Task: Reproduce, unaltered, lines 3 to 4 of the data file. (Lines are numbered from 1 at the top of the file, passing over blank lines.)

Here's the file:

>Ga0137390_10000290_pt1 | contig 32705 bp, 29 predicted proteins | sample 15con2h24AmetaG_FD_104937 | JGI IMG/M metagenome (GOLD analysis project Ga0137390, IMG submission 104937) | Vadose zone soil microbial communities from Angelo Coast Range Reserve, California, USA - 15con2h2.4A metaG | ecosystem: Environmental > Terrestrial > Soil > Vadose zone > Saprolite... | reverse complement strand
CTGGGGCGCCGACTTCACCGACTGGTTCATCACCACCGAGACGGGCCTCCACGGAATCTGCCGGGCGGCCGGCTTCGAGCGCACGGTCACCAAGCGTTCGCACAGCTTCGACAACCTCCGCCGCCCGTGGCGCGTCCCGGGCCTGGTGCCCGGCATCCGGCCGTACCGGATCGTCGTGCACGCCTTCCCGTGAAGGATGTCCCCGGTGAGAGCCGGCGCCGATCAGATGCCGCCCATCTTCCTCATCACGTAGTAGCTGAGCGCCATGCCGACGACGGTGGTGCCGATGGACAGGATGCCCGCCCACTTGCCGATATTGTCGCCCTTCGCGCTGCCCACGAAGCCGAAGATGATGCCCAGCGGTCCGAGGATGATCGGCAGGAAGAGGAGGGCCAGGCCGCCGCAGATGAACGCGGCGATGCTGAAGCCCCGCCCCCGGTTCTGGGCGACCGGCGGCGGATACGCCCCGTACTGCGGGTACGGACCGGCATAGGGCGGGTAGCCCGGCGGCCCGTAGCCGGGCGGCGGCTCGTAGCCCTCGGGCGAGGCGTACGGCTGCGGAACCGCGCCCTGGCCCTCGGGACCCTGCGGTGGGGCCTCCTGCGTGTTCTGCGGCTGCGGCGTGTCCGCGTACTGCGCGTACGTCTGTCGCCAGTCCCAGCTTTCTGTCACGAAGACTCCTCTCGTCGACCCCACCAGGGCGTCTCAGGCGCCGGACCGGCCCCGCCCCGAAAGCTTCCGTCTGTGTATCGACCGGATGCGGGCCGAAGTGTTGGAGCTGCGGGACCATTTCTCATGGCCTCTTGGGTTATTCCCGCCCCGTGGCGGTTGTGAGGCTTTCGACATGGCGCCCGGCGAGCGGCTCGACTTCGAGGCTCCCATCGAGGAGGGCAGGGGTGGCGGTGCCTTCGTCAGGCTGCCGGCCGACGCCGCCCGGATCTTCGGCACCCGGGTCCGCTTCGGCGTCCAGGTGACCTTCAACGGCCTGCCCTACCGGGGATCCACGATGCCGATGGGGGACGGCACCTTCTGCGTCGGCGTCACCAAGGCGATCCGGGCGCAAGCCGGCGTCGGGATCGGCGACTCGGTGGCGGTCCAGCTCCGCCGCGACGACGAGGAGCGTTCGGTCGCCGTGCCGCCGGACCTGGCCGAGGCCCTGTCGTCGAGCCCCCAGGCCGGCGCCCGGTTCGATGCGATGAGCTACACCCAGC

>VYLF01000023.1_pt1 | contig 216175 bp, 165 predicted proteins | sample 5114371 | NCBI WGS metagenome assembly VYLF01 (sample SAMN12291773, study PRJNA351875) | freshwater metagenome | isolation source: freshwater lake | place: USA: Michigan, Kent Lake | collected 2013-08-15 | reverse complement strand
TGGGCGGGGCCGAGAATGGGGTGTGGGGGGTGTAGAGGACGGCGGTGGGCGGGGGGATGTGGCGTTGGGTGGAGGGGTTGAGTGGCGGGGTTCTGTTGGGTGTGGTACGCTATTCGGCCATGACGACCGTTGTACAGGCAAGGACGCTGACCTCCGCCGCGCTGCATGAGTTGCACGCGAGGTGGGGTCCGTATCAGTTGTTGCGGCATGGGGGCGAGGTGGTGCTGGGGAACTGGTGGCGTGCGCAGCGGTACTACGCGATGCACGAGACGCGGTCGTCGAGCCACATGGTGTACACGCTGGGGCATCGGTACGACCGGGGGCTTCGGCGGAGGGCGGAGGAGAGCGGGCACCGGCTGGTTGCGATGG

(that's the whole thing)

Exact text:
>VYLF01000023.1_pt1 | contig 216175 bp, 165 predicted proteins | sample 5114371 | NCBI WGS metagenome assembly VYLF01 (sample SAMN12291773, study PRJNA351875) | freshwater metagenome | isolation source: freshwater lake | place: USA: Michigan, Kent Lake | collected 2013-08-15 | reverse complement strand
TGGGCGGGGCCGAGAATGGGGTGTGGGGGGTGTAGAGGACGGCGGTGGGCGGGGGGATGTGGCGTTGGGTGGAGGGGTTGAGTGGCGGGGTTCTGTTGGGTGTGGTACGCTATTCGGCCATGACGACCGTTGTACAGGCAAGGACGCTGACCTCCGCCGCGCTGCATGAGTTGCACGCGAGGTGGGGTCCGTATCAGTTGTTGCGGCATGGGGGCGAGGTGGTGCTGGGGAACTGGTGGCGTGCGCAGCGGTACTACGCGATGCACGAGACGCGGTCGTCGAGCCACATGGTGTACACGCTGGGGCATCGGTACGACCGGGGGCTTCGGCGGAGGGCGGAGGAGAGCGGGCACCGGCTGGTTGCGATGG